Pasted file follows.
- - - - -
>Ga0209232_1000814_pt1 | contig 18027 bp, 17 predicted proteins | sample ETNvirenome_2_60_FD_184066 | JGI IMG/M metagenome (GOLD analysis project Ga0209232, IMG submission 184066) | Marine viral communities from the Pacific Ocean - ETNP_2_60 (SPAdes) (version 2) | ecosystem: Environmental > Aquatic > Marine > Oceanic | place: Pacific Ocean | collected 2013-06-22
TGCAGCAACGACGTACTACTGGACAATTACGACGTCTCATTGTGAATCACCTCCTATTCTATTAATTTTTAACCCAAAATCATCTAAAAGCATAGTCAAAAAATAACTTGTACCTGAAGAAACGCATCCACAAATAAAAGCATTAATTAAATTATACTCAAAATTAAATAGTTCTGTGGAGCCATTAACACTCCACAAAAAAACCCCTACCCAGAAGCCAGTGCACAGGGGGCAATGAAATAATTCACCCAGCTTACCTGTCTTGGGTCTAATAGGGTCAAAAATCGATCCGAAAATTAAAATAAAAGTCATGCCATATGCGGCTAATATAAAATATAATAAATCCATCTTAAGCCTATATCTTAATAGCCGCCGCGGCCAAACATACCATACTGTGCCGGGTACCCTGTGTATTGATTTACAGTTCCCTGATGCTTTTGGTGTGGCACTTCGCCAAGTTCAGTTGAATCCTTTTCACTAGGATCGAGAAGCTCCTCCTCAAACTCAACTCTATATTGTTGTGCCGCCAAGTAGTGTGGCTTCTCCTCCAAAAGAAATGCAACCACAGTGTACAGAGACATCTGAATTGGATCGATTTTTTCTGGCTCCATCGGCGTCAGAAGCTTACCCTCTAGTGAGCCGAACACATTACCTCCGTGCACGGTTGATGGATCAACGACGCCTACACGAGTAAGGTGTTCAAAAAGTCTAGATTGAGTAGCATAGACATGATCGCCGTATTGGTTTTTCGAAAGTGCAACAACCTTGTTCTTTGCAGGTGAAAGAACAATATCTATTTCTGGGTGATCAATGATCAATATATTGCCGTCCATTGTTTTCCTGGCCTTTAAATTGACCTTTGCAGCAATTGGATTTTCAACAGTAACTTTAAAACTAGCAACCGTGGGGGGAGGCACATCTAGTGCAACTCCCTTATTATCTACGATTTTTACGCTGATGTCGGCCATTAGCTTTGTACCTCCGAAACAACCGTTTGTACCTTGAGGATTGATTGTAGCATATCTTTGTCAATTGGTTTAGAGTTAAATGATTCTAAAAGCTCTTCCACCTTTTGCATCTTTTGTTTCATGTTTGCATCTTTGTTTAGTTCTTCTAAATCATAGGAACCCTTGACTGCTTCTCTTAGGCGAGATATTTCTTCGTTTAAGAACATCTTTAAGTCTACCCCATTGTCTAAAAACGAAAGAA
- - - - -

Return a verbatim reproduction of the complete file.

>Ga0209232_1000814_pt1 | contig 18027 bp, 17 predicted proteins | sample ETNvirenome_2_60_FD_184066 | JGI IMG/M metagenome (GOLD analysis project Ga0209232, IMG submission 184066) | Marine viral communities from the Pacific Ocean - ETNP_2_60 (SPAdes) (version 2) | ecosystem: Environmental > Aquatic > Marine > Oceanic | place: Pacific Ocean | collected 2013-06-22
TGCAGCAACGACGTACTACTGGACAATTACGACGTCTCATTGTGAATCACCTCCTATTCTATTAATTTTTAACCCAAAATCATCTAAAAGCATAGTCAAAAAATAACTTGTACCTGAAGAAACGCATCCACAAATAAAAGCATTAATTAAATTATACTCAAAATTAAATAGTTCTGTGGAGCCATTAACACTCCACAAAAAAACCCCTACCCAGAAGCCAGTGCACAGGGGGCAATGAAATAATTCACCCAGCTTACCTGTCTTGGGTCTAATAGGGTCAAAAATCGATCCGAAAATTAAAATAAAAGTCATGCCATATGCGGCTAATATAAAATATAATAAATCCATCTTAAGCCTATATCTTAATAGCCGCCGCGGCCAAACATACCATACTGTGCCGGGTACCCTGTGTATTGATTTACAGTTCCCTGATGCTTTTGGTGTGGCACTTCGCCAAGTTCAGTTGAATCCTTTTCACTAGGATCGAGAAGCTCCTCCTCAAACTCAACTCTATATTGTTGTGCCGCCAAGTAGTGTGGCTTCTCCTCCAAAAGAAATGCAACCACAGTGTACAGAGACATCTGAATTGGATCGATTTTTTCTGGCTCCATCGGCGTCAGAAGCTTACCCTCTAGTGAGCCGAACACATTACCTCCGTGCACGGTTGATGGATCAACGACGCCTACACGAGTAAGGTGTTCAAAAAGTCTAGATTGAGTAGCATAGACATGATCGCCGTATTGGTTTTTCGAAAGTGCAACAACCTTGTTCTTTGCAGGTGAAAGAACAATATCTATTTCTGGGTGATCAATGATCAATATATTGCCGTCCATTGTTTTCCTGGCCTTTAAATTGACCTTTGCAGCAATTGGATTTTCAACAGTAACTTTAAAACTAGCAACCGTGGGGGGAGGCACATCTAGTGCAACTCCCTTATTATCTACGATTTTTACGCTGATGTCGGCCATTAGCTTTGTACCTCCGAAACAACCGTTTGTACCTTGAGGATTGATTGTAGCATATCTTTGTCAATTGGTTTAGAGTTAAATGATTCTAAAAGCTCTTCCACCTTTTGCATCTTTTGTTTCATGTTTGCATCTTTGTTTAGTTCTTCTAAATCATAGGAACCCTTGACTGCTTCTCTTAGGCGAGATATTTCTTCGTTTAAGAACATCTTTAAGTCTACCCCATTGTCTAAAAACGAAAGAA